So then, brethren, stand firm and hold to the traditions which you were taught by us, either by word of mouth or by letter (2 Thess. 2:15). Guard what has been entrusted to you. Avoid the godless chatter and contradictions of what is falsely called knowledge, for by professing it some have missed the mark as regards faith (1 Tim. 6:21-22).

Thursday, August 20, 2015

Canadian Mennonite Teens teach Catholics importance of religious convictions.

Canadian Mennonite teens teach Catholics the importance of religious observance.

A (dreaded) human rights commission (HRC) did right by recognizing and protecting religious observance.

The  Human Rights Tribunal of Ontario found in favour of a Mennonite brother and sister whose employer fired them for observing a religious holiday.

TORONTO — A pair of Ontario teenagers will soon collect thousands of dollars after their employer fired them for observing a religious holiday.
The province’s human rights tribunal ruled that vegetable grower Country Herbs discriminated against the young siblings on the basis of their creed.
The tribunal heard and accepted evidence that the teens, identified only by their initials, provided several weeks of notice that they planned to take the day off to celebrate a holiday that was important to their Christian Mennonite faith.
Only the 16-year-old sister H.T. was scheduled to work that day, but both she and her 14-year-old brother J.T. were fired immediately after she failed to report to work.
Country Herbs argued that it dismissed H.T. for not complying with its attendance policy, but the tribunal ruled that the company made no effort to work with her to accommodate her religious beliefs.
The tribunal also found that her brother was let go solely for his association with her (guilty by association) and awarded the pair more than $26,000 in compensation and lost wages.
The Christian Mennonite holiday of Himmelfahrt happened to fall on Thursday, May 29, (2014) however, and H.T. informed the employer that she would be unable to work that day. The tribunal said that her brother had not been scheduled to put in a shift on that day.—Michelle McQuigge for the National Post.
Himmelfahrt (Heaven-bound) is Ascension Thursday.

One can only imagine the effect on the protection of religious expression if Canadian Catholics took the small step of celebrating Ascension Thursday actually on a Thursday instead of transferring it to a Sunday to accommodate people's worldly preoccupations. We avoid our duty to God and Church, which is the work of bringing the Gospel to the market place, when we hide the lamp of faith (and joy and hope) under the bushel of worry, self preservation and the pursuit of material gain.

Celebrate good times—come on!

Have we allowed ourselves to be so cowed by false pastoral concerns which undermine religious conviction that we have cooperated in the marginalization of religious observance in the public square? Have we allowed the Faith to be relegated to second place in our lives and last place in society? Canadian Catholics seem to have lost an appreciation of priority, of obedience to God and Church first before material and mundane pursuits. We have emptied our religious observations of meaning, of chronological significance and liturgical progression, and we are paying the price for our retreat from religious integrity and a retreat from society. Why, in a so-called free society, must we be forced to defend our inalienable rights before HRCs and in court? Loss of religious freedom is the canary in the inalienable rights coal mine.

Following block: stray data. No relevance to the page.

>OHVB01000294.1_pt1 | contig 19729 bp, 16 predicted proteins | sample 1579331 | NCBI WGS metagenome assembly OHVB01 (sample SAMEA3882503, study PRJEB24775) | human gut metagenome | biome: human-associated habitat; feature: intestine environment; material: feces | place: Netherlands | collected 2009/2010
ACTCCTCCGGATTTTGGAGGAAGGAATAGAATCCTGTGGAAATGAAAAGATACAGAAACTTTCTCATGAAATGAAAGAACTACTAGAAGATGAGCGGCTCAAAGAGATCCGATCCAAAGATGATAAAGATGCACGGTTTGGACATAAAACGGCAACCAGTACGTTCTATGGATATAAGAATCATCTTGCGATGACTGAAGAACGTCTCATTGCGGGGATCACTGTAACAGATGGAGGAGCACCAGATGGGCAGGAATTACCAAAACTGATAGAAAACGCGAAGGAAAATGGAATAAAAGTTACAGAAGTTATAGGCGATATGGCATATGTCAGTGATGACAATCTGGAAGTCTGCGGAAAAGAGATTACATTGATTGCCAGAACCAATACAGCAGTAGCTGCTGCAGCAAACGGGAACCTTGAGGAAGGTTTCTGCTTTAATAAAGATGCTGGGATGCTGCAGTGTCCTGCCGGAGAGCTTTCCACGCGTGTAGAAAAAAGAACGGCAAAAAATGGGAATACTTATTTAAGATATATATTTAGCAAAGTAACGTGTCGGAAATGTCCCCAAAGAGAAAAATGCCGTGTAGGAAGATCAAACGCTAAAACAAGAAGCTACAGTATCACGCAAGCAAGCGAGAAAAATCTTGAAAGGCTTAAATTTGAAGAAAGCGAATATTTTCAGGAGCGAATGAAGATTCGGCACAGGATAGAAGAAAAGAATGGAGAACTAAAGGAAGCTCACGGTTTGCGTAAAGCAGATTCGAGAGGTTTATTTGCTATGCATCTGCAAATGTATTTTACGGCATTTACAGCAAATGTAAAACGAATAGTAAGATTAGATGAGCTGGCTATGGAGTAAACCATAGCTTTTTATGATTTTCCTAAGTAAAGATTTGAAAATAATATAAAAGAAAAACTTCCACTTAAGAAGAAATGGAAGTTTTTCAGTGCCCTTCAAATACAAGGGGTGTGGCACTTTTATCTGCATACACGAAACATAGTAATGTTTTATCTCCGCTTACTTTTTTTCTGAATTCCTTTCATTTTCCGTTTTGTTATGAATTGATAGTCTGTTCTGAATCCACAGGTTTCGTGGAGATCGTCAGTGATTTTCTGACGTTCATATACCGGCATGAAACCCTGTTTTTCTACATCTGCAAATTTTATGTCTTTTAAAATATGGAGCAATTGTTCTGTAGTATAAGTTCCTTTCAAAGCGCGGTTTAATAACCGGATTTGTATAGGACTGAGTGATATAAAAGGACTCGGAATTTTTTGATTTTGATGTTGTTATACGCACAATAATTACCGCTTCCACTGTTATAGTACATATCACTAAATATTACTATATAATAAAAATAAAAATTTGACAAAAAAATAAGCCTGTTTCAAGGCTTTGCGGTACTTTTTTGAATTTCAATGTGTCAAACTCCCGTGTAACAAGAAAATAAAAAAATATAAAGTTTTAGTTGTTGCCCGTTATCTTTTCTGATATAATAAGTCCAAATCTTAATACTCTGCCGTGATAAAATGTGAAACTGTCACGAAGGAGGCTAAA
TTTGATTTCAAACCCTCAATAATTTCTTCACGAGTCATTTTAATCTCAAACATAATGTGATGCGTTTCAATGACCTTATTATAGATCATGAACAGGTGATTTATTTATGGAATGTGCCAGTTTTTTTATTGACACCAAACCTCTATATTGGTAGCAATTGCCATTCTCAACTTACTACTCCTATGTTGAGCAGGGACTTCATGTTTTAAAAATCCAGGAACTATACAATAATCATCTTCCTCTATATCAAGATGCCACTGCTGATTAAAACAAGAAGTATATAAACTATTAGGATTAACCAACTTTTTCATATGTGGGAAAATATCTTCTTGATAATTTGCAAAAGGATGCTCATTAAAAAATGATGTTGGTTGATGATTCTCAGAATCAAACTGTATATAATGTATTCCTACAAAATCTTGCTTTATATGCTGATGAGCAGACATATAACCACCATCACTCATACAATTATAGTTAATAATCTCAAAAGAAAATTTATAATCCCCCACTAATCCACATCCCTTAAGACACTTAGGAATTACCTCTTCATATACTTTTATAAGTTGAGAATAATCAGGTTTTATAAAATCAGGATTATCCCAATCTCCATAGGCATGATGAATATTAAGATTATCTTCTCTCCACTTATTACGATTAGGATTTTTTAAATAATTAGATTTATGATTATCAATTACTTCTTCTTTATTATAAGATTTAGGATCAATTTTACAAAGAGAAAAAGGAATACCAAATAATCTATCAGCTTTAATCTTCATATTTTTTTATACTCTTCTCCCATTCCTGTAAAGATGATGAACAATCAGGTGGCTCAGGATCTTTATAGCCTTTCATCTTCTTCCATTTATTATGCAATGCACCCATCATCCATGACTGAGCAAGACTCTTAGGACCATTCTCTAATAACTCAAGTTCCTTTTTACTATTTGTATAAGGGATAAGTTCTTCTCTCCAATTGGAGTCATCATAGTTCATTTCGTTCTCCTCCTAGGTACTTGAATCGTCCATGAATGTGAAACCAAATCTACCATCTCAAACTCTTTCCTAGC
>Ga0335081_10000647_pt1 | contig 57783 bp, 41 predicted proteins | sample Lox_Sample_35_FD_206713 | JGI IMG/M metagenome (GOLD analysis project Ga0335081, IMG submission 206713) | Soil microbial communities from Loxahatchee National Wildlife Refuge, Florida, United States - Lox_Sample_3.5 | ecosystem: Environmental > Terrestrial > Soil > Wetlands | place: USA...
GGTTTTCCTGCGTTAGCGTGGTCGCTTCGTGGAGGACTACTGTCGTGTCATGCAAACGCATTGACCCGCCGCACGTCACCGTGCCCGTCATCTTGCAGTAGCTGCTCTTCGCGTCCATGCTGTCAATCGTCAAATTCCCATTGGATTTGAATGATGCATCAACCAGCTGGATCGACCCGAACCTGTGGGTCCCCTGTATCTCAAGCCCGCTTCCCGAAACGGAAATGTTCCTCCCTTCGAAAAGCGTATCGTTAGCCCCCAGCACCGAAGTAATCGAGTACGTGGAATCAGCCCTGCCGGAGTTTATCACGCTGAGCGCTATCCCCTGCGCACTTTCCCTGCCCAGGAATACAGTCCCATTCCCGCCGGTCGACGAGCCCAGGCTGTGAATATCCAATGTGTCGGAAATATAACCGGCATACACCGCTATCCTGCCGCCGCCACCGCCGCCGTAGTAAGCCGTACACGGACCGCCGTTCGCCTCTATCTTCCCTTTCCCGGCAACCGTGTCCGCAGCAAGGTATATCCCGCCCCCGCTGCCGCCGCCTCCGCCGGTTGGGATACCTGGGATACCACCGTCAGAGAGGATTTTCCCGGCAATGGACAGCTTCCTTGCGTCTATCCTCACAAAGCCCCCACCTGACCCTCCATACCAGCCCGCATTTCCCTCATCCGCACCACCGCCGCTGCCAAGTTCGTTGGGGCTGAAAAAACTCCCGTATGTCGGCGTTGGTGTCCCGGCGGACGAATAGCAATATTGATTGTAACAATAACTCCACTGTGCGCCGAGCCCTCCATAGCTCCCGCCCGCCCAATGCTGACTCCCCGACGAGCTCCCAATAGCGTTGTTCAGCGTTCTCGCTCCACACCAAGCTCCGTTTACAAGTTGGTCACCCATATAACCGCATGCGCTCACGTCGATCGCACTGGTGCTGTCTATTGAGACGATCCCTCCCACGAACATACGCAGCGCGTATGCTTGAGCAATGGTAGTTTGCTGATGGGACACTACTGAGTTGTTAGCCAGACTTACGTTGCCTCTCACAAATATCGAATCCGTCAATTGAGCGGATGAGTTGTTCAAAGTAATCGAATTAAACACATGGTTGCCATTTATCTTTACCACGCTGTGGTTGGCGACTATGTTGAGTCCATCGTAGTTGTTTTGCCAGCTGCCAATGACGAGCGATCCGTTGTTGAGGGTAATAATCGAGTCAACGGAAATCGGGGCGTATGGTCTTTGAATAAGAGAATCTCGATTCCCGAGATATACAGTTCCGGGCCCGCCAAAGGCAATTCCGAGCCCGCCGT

Strength in numbers.

Perhaps there would be fewer pressures on all Christians to submit their religious convictions to secular priorities if Catholics and others actually celebrated Ascension Thursday on the day upon which it is supposed to be celebrated. Imagine the effect of Catholics setting an example of lived faith. Imagine the impact of reminding others that a good portion of Canadian society is comprised of Catholics and people of faith whose religious convictions have a necessary civilizing effect on Canadian culture. All citizens benefit when people of faith, as made evident by the two teens, live lives of integrity and thereby defend inalienable rights that all should enjoy in a freedom loving democracy.

Witness vs Retreat

We have two days of obligation in Canada: Mary, Mother of God, and Christmas. Many Catholics elsewhere would be right to call that a limp witness and a failure to bring the Faith into the public square. Instead of celebrating the Faith, we have retreated into timidity. Our religious holidays are mere caricatures of true feasts of joy, bereft of solemnity and meaning. This curious outcome has a cause: poor catechesis. Religious formation has failed to form in believers a deep sense of mystery, of religious beauty that ennobles the soul and fuels passion for witness.

Imagine the effect on society if Canadian bishops encouraged their respective flocks to bear witness to the Faith by simply observing feasts as important as Ascension Thursday on their traditional and time-honoured dates! Have we forgotten the importance of sanctifying time and place? Have we given in to the curious notion that all of Gaia is sacred and there is no need for Christ's redemption of fallen man and creation? (cf Romans 8:18-25)

No good deed goes unpunished.

Catholic charitable and social institutions are an important reminder to others that churches provide for the education, health and well being of all Canadians. Even while this care and compassion is shown to all, many are still hostile to people of faith and religion.

Have Catholics made it easy for people of faith to be marginalized by failing to expose the Faith to the public, by failing to make time for religious feasts and exercising a just right for accommodation by employers, schools, etc.?

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